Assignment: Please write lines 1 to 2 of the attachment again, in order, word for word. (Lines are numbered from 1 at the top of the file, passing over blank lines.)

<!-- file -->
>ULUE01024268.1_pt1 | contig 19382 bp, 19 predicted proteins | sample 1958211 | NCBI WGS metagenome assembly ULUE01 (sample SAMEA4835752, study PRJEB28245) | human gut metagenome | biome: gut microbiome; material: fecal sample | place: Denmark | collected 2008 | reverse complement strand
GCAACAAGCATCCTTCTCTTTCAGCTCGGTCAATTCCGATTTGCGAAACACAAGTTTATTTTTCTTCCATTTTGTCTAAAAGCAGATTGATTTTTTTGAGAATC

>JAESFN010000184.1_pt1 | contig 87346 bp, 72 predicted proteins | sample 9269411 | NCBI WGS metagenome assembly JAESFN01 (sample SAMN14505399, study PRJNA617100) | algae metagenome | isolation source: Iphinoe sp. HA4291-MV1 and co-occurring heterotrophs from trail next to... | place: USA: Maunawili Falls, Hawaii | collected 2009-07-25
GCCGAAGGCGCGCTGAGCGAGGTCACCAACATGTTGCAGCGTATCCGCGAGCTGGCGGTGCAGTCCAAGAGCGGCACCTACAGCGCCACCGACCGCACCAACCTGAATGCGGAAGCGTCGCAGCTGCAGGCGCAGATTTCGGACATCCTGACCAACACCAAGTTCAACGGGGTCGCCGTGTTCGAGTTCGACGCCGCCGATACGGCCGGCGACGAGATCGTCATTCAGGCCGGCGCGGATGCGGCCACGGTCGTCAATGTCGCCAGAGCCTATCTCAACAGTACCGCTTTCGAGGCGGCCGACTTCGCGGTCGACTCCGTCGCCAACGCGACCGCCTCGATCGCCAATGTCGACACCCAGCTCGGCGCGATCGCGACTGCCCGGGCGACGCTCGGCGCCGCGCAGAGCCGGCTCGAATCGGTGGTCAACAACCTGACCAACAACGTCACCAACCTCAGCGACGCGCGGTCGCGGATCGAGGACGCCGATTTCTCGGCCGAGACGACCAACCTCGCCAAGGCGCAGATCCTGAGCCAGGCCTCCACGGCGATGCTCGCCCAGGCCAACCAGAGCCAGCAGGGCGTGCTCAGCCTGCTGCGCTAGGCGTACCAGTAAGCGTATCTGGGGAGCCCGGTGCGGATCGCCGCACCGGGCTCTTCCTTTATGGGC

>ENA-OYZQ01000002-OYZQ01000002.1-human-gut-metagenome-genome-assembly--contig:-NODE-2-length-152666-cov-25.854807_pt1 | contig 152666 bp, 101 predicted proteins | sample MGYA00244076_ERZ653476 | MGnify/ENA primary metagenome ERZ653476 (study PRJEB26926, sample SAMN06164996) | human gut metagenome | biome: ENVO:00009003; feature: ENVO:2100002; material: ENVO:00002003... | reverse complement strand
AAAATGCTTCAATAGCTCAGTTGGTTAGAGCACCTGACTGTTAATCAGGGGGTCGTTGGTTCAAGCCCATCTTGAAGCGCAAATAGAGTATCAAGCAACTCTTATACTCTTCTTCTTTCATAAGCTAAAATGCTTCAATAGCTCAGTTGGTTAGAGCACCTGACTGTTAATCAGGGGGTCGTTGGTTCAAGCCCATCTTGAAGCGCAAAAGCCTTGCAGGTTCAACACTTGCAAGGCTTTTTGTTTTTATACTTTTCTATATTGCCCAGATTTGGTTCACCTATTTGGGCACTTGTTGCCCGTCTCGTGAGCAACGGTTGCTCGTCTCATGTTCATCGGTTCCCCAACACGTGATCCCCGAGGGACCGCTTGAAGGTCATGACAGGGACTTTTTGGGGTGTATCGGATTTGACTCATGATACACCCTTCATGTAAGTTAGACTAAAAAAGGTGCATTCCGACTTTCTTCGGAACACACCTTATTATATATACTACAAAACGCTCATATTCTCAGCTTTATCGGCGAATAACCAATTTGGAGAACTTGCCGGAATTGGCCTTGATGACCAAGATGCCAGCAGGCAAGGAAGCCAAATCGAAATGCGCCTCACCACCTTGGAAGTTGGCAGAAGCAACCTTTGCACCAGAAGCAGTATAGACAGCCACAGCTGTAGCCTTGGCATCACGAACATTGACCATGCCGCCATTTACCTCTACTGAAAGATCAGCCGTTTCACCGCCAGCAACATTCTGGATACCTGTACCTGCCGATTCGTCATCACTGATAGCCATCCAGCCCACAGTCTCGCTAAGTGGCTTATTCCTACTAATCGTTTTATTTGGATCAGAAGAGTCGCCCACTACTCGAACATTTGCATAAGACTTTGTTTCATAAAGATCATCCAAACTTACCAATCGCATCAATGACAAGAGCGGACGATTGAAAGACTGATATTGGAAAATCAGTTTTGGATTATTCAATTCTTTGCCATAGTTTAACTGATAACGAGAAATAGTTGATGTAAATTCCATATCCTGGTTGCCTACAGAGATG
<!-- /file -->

>ULUE01024268.1_pt1 | contig 19382 bp, 19 predicted proteins | sample 1958211 | NCBI WGS metagenome assembly ULUE01 (sample SAMEA4835752, study PRJEB28245) | human gut metagenome | biome: gut microbiome; material: fecal sample | place: Denmark | collected 2008 | reverse complement strand
GCAACAAGCATCCTTCTCTTTCAGCTCGGTCAATTCCGATTTGCGAAACACAAGTTTATTTTTCTTCCATTTTGTCTAAAAGCAGATTGATTTTTTTGAGAATC